Pancreatic Cancer Action’s Inequalities Position Statement

Quick Guide
Patient Information Booklets

At Pancreatic Cancer Action, our vision is a day that everyone survives pancreatic cancer. We want to make the 2020’s the decade of change for the disease and increase the survival rate more over the next 10 years than it has increased over the past 40 years. Recent events, including the murder of George Floyd and subsequent actions of the Black Lives Matter movement have prompted many individuals and organisations to reflect, Pancreatic Cancer Action included.

For years society has known about the impacts of inequality on health. We have seen that early diagnosis of cancer and disease outcomes follow the socioeconomic gradient and we know that this disproportionately affects black and minority ethnic people. We have first-hand evidence from these patients that access to referral is harder, information provision is worse and support services are offered less frequently.

The Covid-19 pandemic, its impact on black and minority ethnic communities and associated excess deaths, has once again demonstrated the effect of structural inequality and racism in our society. At Pancreatic Cancer Action we recognise that we work within an unequal system and we have not done enough within our organisation or using our influence outside of it. We cannot advocate for everyone with pancreatic cancer if we do not represent everyone with the disease. We cannot envisage a day where everyone survives pancreatic cancer unless we address inequality at every level.

In light of this, we have been reviewing our role as an organisation and are making changes to the way Pancreatic Cancer Action approaches equality and diversity. We are committed to being anti-racist at every level and representing all pancreatic cancer patients in our work.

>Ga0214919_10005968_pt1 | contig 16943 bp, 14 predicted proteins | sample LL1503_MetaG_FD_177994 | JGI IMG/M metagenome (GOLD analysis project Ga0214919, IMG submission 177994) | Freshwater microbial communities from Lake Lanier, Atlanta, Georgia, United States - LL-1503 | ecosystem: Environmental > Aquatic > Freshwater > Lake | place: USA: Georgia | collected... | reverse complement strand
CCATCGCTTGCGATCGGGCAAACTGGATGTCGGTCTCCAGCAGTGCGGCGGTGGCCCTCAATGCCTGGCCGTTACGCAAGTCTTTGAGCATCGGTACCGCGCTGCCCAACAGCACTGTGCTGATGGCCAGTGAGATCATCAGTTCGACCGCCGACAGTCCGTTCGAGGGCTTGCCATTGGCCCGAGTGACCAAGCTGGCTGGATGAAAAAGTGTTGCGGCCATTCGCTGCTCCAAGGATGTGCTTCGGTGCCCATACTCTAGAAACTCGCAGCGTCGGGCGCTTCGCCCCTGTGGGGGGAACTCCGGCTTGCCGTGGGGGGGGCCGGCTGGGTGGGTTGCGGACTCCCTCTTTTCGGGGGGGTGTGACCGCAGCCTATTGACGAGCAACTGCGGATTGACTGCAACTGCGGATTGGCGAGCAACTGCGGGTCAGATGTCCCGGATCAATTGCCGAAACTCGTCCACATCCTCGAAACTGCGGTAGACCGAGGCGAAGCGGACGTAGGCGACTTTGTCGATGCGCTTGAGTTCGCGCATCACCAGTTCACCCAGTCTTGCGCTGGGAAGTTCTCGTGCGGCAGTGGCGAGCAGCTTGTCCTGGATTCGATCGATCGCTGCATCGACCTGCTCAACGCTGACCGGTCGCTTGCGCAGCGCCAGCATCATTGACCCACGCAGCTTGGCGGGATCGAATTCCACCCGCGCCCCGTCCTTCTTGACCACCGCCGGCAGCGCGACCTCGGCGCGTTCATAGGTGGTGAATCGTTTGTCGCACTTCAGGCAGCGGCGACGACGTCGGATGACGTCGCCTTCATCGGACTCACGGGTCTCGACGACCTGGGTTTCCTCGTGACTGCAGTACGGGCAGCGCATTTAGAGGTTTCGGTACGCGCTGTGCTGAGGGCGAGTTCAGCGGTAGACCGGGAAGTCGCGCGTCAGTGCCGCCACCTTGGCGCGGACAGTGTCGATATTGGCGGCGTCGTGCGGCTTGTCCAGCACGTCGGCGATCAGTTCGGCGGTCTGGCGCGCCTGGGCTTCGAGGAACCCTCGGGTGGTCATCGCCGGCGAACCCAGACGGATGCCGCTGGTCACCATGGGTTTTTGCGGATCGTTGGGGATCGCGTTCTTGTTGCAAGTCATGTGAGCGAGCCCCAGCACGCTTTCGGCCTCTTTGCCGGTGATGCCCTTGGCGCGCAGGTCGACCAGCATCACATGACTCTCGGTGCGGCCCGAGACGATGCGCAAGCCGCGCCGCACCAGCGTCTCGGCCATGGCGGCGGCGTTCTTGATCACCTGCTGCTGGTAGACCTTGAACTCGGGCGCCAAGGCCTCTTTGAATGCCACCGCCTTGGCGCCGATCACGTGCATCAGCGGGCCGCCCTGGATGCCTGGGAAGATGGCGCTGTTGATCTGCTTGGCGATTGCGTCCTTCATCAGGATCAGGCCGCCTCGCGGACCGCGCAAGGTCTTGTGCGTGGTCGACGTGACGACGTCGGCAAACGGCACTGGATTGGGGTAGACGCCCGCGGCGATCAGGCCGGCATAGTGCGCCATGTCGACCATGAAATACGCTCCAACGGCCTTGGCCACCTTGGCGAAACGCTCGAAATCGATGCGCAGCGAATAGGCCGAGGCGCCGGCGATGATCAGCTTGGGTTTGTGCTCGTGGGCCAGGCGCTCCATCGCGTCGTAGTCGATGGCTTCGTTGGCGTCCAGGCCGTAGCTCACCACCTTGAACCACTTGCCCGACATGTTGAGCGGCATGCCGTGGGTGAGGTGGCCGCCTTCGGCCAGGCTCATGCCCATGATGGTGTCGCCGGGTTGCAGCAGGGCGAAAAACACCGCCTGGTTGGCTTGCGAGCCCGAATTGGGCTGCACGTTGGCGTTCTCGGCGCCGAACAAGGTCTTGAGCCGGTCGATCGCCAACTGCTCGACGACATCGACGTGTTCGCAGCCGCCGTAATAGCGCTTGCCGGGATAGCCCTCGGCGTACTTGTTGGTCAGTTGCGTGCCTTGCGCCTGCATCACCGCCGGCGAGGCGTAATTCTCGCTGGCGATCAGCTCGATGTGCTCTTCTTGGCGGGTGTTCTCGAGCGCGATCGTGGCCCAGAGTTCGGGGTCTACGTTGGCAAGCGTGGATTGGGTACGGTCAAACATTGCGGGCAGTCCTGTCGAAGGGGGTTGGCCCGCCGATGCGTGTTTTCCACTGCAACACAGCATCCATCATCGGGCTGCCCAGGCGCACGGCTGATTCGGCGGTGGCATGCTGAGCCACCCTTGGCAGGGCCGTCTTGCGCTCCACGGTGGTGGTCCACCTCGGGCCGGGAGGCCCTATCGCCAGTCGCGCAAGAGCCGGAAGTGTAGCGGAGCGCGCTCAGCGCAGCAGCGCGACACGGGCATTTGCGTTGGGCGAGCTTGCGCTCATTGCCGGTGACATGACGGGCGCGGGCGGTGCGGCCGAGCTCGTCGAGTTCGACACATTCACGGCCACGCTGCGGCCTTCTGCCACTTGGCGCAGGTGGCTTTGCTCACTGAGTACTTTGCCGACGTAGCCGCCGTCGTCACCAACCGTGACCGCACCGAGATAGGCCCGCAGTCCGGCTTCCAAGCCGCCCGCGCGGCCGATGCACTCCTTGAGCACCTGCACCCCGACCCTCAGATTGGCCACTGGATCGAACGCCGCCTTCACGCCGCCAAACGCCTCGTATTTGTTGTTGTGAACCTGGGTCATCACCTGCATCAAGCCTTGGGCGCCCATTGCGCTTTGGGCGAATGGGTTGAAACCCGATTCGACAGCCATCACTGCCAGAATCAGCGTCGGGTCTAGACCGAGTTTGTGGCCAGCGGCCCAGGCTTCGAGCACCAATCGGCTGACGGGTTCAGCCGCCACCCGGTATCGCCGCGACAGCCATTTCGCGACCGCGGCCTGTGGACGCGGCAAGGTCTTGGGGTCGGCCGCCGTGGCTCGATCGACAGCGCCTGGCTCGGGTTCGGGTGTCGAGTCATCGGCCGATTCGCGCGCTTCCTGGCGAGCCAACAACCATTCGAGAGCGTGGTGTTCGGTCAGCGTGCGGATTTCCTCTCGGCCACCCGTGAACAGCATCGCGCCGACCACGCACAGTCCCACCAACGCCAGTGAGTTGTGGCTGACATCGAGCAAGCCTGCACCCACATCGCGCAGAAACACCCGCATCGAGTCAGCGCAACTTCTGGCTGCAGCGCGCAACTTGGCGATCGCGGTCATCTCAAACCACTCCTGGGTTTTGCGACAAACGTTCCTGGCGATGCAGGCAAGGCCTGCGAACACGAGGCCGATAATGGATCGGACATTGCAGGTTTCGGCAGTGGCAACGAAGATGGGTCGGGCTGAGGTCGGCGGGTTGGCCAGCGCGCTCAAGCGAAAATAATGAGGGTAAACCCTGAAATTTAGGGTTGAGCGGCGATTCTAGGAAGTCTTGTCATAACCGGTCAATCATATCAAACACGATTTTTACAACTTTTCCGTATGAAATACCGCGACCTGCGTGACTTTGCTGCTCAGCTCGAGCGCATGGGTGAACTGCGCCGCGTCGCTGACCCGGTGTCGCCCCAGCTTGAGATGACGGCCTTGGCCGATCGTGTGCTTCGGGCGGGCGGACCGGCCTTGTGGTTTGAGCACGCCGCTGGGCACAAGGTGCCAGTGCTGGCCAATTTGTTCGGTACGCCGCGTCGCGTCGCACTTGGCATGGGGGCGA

• We are planning on exploring how we can reach more people than ever before. We will investigate who we reach as a charity and conduct work to engage with black and ethnic minority individuals, communities and organisations with awareness and messaging.
  • We will carry out specific projects to research barriers to presentation and work in community spaces to promote early diagnosis and reduce the stigma around pancreatic cancer.
  • We will campaign and use our voice and platforms to highlight inequalities within and around pancreatic cancer. Addressing inequalities in diagnosis, treatment and care will become a key part of our policy strategy and we will work to highlight these problems and potential solutions wherever possible.
  • We will review our internal policies and promote a greater diversity across our staff and volunteers. Pancreatic Cancer Action is a predominantly white organisation within a predominantly white charity sector. We will work to draw on a broader range of voices to inform everything we do.
  • We will amplify voices and invest in the research of black and ethnic minority researchers as well as projects with a focus on diversity in recruitment, analysis and reporting.

We know that this is just the beginning and we have a lot of work to do. We welcome feedback and collaboration on the best ways to be an anti-racist organisation and how best to tackle inequalities, wherever they are found.

We will actively monitor our progress towards meeting these goals and making the 2020s the decade of change for everyone with pancreatic